- Device use in school is not a must for 21st century success, especially in primary grades. In fact, large, longitudinal studies often show a link between higher screen time in school and lower student performance. What kids really need for 21st century success is empathy, creativity, and critical thinking skills. These can all be gained off-screen, and are often hindered by too much device time. Please consider not predicating your Guidelines on the concept that tech is always good or a necessity. Many of your points assume "tech is here, let's just do damage control with eyes and bodies." Again, go check the stats on Waldorf student outcomes (where are the Google execs send their kids, and where school is device-free until 8th grade). Please also consider making a bold move to incorporate broad screen time limit recommendations by grade level. Then, instead of addressing negative outcomes or adjusting for negative outcomes, you can prevent them.
- Young students are especially at risk for slower language and motor-skill development when screens are overused for learning. Hands-on play and IRL learning is most effective for this age group. Please consider including a clear range of acceptable screen time limit recommendations for elementary-aged students especially.
- Technology and tech concepts can be powerful and transformative in the classroom, but many teachers are unclear about what the research says about which kinds are better than others. Teaching coding and robotics and computational thinking show promise in EdTech research--as does teaching digital citizenship--while using e-readers instead of printed texts, typing classroom notes instead of handwriting them, or playing game-based learning apps are not at all as supported by sound research. Wouldn't it be nice to have a research-based classroom tech use model that helps teachers filter out the less useful tech and embrace the more transformative tech according to research? We have created this very thing, the first research-based teacher tech use model, called The EdTech Triangle (learn more here: https://everyschool.org/the-edtech-triangle). It has been accused of being both pro-tech and anti-tech. It's neither. It's merely a visually representation of EdTech's usefulness according to research. Please consider adopting a clear model like The EdTech Triangle that will provide teachers with a common language to create powerful lessons and use tech in the line with research.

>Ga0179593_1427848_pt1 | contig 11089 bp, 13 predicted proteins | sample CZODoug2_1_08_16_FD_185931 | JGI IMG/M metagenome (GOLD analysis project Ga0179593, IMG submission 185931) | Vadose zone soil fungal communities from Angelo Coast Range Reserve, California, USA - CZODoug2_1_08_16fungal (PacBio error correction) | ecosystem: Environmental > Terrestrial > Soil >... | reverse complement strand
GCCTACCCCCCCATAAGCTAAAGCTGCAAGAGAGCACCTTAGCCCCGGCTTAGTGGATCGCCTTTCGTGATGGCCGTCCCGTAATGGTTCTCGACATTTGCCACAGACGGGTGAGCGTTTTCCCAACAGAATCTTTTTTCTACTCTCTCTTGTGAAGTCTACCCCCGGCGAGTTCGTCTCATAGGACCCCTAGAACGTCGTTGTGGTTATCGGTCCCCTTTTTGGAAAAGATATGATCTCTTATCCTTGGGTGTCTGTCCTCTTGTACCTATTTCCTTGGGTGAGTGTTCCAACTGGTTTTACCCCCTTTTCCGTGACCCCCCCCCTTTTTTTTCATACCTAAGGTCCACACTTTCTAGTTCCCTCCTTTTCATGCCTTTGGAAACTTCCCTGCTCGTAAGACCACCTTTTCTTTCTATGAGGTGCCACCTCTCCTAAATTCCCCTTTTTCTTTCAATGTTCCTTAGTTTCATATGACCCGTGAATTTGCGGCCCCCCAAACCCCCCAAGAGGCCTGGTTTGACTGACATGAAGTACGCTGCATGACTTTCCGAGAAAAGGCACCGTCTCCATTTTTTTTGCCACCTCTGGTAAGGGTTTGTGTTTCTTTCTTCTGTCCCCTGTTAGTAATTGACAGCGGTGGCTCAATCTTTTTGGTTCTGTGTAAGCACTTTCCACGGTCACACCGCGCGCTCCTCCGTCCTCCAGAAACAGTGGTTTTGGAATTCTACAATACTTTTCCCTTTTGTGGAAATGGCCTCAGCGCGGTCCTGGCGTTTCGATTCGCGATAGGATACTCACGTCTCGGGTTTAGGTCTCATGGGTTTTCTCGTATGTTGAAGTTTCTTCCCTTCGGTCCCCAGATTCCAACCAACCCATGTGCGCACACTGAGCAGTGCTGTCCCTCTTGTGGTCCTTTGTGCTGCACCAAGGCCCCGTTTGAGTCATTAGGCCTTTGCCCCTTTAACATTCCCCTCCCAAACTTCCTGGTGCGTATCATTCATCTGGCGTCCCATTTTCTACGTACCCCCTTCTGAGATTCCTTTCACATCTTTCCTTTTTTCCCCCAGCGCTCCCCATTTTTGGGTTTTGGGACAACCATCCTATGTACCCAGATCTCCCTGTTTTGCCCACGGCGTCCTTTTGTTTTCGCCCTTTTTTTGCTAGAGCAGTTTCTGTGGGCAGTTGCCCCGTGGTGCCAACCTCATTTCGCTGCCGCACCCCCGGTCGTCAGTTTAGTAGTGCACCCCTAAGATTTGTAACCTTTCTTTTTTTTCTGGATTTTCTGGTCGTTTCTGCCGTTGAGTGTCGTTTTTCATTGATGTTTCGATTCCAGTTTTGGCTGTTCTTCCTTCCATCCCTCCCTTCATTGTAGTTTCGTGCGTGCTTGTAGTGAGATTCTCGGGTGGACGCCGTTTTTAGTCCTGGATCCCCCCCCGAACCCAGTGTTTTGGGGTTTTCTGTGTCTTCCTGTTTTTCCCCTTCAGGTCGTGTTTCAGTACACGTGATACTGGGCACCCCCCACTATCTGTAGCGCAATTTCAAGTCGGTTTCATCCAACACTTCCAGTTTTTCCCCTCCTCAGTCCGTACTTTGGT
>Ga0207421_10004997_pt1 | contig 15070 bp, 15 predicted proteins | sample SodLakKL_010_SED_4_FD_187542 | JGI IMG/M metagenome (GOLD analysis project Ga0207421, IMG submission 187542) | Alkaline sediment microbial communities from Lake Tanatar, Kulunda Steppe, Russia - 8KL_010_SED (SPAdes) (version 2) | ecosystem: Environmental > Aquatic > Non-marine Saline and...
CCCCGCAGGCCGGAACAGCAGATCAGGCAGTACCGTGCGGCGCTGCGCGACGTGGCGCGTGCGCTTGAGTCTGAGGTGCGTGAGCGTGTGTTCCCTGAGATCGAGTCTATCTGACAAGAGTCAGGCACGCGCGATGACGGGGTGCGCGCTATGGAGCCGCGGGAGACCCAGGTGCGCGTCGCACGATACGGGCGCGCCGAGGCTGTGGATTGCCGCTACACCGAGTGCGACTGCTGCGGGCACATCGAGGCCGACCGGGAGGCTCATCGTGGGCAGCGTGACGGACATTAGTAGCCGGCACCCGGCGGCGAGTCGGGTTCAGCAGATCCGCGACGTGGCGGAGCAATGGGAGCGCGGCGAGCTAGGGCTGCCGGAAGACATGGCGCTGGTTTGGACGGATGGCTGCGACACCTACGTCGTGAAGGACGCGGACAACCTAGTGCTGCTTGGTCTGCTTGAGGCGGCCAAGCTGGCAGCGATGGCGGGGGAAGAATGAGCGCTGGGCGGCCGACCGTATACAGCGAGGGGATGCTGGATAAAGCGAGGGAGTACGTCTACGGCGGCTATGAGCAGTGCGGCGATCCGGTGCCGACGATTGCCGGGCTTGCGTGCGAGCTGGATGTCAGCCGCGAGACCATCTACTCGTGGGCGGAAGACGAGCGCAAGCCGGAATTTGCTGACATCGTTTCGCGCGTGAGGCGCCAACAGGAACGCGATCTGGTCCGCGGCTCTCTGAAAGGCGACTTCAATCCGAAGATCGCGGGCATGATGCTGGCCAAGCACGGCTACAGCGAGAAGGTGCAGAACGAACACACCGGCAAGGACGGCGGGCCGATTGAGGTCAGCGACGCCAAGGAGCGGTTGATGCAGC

Last, I want you to consider your own words: "...the challenge for educators and caretakers is to maintain a balance between the physical and virtual worlds as well as to ensure that digital devices are being used in appropriate, meaningful, and empowering ways." Yet, when I read these guidelines, you have not been specific enough about how to achieve this "balance." Simple additions to the Guide, as listed above, can help you empower educators with more concrete specifics so they can move forward with creating happier, healthier, smarter classrooms.